Weather Preparations for the 2008 Olympics in Beijing

The Chinese were obsessed with the weather before and during the 2008 Olympics in Beijing. There was an entire newspaper devoted to the topic. Four satellites were positioned to transmit weather data during the Games. Radar systems were upgraded so that storms and rainfall could be predicted for specific venues. The Beijing Weather-Engineering Office hired 32,000 people and set up 26 controls stations to create a “defensive web” around the Bird’s Nest stadium to prevent rain that might dare to fall on the Opening Ceremonies. Weather forecasters ran hourly forecasting meetings; used advance radar to monitor things like approaching typhoons, weather fronts and evening thunderstorms; and employed a super computer recently bought from IBM for “several million dollars” to help to predict the weather and pollution levels.

The IBM supercomputer was 1,000 times more powerful than any other weather forecasting system used at previous Olympics. With this technology forecasters hoped to make detailed forecasts for specific sites and sports and help athletes by giving them accurate predications of wind speeds and direction and temperatures at specific times of the day. The computer provided every venue with three-hourly forecasts and half-hourly satellite pictures. The information was distributed on text messages, TV screens, scoreboards and the Internet.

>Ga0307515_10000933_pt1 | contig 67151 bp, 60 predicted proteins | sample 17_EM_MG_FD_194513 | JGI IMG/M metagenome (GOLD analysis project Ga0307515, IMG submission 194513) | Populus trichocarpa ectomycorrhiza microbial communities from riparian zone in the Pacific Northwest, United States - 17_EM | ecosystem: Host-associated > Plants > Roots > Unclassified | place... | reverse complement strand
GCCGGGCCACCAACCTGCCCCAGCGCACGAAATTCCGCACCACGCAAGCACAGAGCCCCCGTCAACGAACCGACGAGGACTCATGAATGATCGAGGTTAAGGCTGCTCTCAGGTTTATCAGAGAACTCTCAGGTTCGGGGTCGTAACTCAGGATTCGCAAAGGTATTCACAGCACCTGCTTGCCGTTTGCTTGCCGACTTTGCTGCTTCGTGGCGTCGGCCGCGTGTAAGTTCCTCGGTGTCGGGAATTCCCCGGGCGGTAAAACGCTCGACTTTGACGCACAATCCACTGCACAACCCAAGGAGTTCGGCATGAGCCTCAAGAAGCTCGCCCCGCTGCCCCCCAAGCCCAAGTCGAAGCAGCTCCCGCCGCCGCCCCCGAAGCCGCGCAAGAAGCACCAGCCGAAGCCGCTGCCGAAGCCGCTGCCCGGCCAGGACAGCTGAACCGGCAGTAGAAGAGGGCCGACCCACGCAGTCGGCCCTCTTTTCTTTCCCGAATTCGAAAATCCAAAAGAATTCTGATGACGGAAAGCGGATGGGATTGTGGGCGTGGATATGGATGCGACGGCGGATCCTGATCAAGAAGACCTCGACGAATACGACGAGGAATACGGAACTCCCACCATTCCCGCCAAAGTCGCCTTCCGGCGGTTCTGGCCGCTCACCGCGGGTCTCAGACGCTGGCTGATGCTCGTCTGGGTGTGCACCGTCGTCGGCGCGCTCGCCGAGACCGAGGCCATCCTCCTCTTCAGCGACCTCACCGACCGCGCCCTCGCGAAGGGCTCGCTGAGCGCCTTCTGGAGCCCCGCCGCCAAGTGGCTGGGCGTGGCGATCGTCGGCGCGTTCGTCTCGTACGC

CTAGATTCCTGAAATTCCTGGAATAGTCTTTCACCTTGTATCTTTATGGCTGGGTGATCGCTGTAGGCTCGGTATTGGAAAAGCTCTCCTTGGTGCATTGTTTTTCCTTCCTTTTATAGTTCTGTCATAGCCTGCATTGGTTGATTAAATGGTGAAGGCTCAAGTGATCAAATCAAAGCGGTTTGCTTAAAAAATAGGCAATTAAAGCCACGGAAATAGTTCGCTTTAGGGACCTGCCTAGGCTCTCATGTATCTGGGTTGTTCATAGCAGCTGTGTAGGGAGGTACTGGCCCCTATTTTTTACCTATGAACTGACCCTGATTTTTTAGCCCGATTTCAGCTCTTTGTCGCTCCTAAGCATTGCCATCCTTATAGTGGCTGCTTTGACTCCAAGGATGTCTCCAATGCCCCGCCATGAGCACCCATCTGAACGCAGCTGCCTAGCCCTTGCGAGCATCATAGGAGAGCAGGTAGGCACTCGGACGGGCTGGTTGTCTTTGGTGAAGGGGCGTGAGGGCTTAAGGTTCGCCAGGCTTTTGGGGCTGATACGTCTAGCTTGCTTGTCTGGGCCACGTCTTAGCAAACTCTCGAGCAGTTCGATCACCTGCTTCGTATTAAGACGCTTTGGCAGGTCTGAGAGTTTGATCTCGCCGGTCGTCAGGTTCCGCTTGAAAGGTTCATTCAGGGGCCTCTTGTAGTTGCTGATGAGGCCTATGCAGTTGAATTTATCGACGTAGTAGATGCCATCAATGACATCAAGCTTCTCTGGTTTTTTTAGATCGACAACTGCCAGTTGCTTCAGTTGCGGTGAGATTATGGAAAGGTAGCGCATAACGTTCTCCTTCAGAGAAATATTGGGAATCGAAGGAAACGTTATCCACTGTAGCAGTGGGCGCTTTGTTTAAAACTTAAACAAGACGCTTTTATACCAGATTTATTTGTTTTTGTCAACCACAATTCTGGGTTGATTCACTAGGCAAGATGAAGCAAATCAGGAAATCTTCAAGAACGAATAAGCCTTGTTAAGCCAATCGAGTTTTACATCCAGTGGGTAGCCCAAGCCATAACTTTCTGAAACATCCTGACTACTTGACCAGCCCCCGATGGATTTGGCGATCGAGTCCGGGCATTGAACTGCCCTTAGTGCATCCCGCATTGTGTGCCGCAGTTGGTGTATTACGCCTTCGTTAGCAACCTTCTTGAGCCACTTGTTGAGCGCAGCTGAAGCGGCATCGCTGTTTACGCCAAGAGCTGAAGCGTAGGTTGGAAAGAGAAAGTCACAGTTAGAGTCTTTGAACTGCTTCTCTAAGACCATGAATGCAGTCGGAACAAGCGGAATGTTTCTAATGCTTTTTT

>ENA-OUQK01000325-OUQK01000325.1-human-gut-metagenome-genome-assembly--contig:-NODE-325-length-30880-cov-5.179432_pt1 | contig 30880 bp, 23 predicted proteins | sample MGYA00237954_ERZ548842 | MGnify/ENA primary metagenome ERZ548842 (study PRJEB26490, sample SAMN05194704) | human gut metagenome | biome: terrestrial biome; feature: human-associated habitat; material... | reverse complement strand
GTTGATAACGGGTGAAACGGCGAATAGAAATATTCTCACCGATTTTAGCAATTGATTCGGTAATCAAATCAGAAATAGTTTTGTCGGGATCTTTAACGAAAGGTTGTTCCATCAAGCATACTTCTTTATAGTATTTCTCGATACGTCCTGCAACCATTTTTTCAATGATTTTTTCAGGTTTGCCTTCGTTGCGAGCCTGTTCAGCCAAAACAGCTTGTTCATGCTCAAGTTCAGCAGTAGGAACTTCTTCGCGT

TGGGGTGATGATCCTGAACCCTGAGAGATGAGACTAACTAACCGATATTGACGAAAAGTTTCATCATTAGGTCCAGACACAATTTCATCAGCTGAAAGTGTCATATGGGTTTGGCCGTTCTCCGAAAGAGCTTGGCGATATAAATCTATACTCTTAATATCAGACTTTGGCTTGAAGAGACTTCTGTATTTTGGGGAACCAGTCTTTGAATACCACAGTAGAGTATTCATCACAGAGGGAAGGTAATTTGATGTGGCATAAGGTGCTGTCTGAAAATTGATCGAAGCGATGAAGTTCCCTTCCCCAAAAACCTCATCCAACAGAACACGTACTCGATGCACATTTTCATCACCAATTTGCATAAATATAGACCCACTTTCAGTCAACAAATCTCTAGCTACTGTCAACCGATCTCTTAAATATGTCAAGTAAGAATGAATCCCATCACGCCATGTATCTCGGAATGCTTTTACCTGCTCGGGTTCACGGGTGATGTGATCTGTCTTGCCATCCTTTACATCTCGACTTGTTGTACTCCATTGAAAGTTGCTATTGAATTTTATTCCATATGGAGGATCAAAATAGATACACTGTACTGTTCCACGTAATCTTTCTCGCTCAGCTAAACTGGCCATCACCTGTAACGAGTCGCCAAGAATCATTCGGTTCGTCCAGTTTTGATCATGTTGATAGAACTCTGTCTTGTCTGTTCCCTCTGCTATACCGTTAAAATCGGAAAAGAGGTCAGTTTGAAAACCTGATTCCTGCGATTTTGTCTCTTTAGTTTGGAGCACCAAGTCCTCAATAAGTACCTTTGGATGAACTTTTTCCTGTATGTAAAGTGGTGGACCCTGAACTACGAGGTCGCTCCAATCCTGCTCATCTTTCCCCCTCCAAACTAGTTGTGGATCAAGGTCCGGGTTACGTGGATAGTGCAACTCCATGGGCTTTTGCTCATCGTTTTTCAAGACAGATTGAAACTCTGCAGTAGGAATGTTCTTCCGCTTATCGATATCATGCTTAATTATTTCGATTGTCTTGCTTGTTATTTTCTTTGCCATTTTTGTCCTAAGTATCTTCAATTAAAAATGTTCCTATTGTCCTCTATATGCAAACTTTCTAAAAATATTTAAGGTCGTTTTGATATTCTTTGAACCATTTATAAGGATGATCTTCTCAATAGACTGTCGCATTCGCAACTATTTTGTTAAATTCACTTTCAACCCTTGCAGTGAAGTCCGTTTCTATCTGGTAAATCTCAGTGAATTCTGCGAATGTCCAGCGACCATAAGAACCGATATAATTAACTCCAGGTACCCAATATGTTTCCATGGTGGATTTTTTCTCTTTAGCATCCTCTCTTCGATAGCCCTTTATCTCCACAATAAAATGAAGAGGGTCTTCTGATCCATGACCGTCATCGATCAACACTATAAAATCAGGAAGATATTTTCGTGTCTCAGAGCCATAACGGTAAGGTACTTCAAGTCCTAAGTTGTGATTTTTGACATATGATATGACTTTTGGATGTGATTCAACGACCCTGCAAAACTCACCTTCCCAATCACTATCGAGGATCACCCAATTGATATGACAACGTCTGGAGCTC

Meteorologist from seven countries — China, Japan, the United States, France, Australia, Canada and Austria — competed to see who could predict the weather most accurately. Weather forecasts were made every three hours for up to 36 hours in advance and the champion was determined based on how well the forecasts matched up with the real weather.

The weather turned out to be very cooperative, extraordinarily so. Before the Olympics the weather went according to script. June was the wettest June in 15 years and the heavy rains that fell then helped cool temperatures and clean up the air when the full scale anti-pollution measures kicked in at the end of July. Smog accumulated though despite the measures but it was washed away thank to winds and rains associated with Typhoon Fung-Wong which made landfall south of Beijing.